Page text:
Readers familiar with Oxford may recall outfitters Shepherd & Woodward on Oxford High Street. This shop provides the club’s clothing. A set costs thousands. The tweed is more affordable and my style :-).

    No one should be surprised by the media covering up for Johnson. The partygate tapes were hidden for the best of part of a year so that attendees Laura Kuenssberg, Robert Peston, Harry Cole and Alex Wickham could get their excuses ready, which they have not had to. Johnson’s sister in law and Grauniad hack, Amelia Gentleman, does her best to tone down the reporting.

    Further to your mention of Paul Mason, he’s been like that for years and is desperate to become an MP. In 2020, he organised a campaign to harass, even jostle, Rebecca Long-Bailey and Richard Burgon for Starmer at hustings. Socialists Long-Bailey and Burgon are also Catholic. They were often asked if the Vatican would have a say over their social and foreign policies, the sort of thing Al Smith and JFK had to put up with. A similar campaign is intended for the Catholic Andy Burnham.

    1. JohnA

      Funny Blair was never asked about his then anglo-catholicism, and subsequent full conversion.

      1. Colonel Smithers

        Thank you, John.

        I’m Catholic and live between the Blair country estates and Chequers, where he got a taste for country estate living, in Buckinghamshire.

        Blair entertained hopes of becoming president of the European Council, or something more powerful / influential, and tagged along with his Catholic wife to con Christian Democrats / Catholics. He’s as fake as a six pound note. The Catholic establishment is rightly wary of him.

    2. PlutoniumKun

      As a callow young man leaving Ireland for the UK my main thought was that it was a relief to be leaving a small country where options were cut off because the elites all knew each other by first name and effectively cut everyone else out of the loop. It has constantly amazed me since to find that the Anglo American elites are, if anything, an even tighter and smaller and definitely more incestuous circle.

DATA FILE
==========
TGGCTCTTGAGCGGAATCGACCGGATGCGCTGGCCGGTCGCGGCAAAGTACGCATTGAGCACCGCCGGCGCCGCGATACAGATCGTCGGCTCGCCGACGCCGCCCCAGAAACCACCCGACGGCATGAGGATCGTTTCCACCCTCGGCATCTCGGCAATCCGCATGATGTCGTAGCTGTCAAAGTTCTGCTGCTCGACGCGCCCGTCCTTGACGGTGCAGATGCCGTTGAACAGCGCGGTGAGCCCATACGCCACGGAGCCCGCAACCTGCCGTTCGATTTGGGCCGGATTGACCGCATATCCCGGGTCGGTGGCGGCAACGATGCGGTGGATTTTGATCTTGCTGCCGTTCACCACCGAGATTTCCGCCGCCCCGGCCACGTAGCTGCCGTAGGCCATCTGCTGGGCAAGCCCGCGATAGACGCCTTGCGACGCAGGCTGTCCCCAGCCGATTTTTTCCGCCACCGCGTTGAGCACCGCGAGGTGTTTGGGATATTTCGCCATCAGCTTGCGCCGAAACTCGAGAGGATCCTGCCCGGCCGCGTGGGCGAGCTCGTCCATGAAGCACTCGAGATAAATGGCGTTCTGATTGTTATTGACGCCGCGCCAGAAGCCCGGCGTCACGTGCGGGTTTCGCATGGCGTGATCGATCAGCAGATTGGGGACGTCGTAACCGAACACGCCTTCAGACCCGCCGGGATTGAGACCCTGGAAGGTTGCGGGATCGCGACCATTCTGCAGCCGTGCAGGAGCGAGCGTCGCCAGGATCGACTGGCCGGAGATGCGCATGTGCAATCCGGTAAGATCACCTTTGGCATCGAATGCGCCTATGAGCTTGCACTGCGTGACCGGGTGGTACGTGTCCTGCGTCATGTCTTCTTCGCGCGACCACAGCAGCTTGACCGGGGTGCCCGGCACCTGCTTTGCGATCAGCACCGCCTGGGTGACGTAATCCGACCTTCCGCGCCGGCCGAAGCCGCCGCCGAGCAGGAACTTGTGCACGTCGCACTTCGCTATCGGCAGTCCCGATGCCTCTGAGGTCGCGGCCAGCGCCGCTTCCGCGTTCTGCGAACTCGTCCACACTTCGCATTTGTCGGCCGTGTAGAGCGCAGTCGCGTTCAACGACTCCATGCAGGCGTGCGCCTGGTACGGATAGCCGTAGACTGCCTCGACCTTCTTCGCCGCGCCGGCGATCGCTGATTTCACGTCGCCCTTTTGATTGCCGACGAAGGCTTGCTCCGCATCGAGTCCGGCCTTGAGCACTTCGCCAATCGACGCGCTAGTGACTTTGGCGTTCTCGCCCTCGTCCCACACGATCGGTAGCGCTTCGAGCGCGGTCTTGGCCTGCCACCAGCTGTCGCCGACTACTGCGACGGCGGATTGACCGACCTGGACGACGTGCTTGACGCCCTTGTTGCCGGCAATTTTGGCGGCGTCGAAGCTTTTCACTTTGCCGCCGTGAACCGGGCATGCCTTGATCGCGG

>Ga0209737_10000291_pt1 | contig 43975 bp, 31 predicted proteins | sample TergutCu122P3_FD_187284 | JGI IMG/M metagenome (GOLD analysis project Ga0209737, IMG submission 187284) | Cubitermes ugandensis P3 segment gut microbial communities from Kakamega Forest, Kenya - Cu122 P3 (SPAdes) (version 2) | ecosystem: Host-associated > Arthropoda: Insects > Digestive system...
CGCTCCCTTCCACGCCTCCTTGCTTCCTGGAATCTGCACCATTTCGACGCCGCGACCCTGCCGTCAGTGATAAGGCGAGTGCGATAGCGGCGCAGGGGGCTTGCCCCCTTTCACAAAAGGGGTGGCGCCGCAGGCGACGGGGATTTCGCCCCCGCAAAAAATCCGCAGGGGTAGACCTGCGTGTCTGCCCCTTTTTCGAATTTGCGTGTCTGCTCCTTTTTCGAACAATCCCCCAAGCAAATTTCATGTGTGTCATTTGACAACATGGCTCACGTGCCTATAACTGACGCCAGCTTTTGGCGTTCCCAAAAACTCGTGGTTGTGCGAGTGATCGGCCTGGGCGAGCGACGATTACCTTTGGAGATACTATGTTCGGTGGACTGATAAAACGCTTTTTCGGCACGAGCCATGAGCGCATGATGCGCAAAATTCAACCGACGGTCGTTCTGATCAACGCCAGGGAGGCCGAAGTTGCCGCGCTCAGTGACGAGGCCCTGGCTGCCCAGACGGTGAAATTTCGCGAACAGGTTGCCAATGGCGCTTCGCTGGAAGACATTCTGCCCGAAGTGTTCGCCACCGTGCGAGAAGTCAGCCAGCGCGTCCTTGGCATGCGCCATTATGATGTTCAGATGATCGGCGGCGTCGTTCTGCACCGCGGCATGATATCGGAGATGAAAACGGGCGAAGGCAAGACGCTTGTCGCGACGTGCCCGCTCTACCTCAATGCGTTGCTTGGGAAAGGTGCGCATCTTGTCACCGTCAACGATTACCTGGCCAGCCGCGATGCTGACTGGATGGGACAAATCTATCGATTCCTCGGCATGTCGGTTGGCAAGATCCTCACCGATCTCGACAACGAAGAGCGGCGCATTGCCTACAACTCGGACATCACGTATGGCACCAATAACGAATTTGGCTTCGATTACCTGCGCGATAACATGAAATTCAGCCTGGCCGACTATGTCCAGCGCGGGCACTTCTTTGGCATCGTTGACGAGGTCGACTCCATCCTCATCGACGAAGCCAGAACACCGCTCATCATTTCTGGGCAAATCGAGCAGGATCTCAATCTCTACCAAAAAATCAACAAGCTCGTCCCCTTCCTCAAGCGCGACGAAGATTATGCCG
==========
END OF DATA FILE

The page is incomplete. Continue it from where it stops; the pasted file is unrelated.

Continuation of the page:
As to your last point, it was enlightening from a vantage point this side of the Irish sea to see how everyone got upset about the supposed anti-semitism shown by Corbyn, when its always been apparent that the real ‘other’ in upper circles in Britain is and always has been catholicism, especially of the Celtic shade (FDR knew this of course, which is why he had such glee in sending the elder Kennedy to the Court of St. James). Its not so long ago that a catholic could neither marry into the royal family or become PM. One of the more amusing aspects of Brexit was witnessing the Dublin anglophile elite suddenly discover the hard way just how contemptuous the London political and social elites are of them. At the time I compared it to being like a child growing up in what he thinks is a happy family, only to discover at 16 that his parents actively loath him. I don’t think Varadkar knew what hit him and he is still visibly angry whenever Johnson is mentioned.

      1. Colonel Smithers

        Thank you, PK.

        I would say what you observed and felt when leaving Ireland applies to Mauritius. Just to add that the Anglo and American halves are getting more incestuous and some elements were key to driving Brexit forward.

        It’s interesting what you say about Tory Boy Varadkar. Is he typical FG or a Uriah Heap bootlicker like Priti Patel et al in the Tory party?

        What you say about that Dublin anglophile elite applies to some extent to the EU, especially von der Leyen. Decades ago, apparently, Churchill was privately contemptuous of Australia’s Robert Menzies.

        1. PlutoniumKun

          Varadkar is a bit of an odd one. He is very unusual for an Irish politician in that he is introverted and said to be very awkward with people one on one – but he combines this with an almost pathological ambition, such that I’ve heard it said by several people that he doesn’t seem to have any genuine friends. He trained as a doctor and I’m reliably informed that there was a party to celebrate attended by all the hospitals doctors when he decided to leave medicine for politics.

          He campaigned internally within FG as a strong social and economic conservative (for public consumption he kept things vague). He was one of a group known as the ‘Tory Boys’, who were seen as leading the charge against the small and nearly extinguished social democratic wing of his party. Its alleged that he did a quick 180degree turn as a social activist when a newspaper was going to publish a story that he was having an affair with a political journalist. He was adroit enough to turn what could have been a career ending scandal into a triumph as he made the story into his ‘bravery’ for outing himself. Most of his constituents were probably aware of that anyway. It is an oddity of Irish politics that the fact that he is gay and half Indian excited the NYT and Guardian far more than anyone in Ireland when he was elected PM.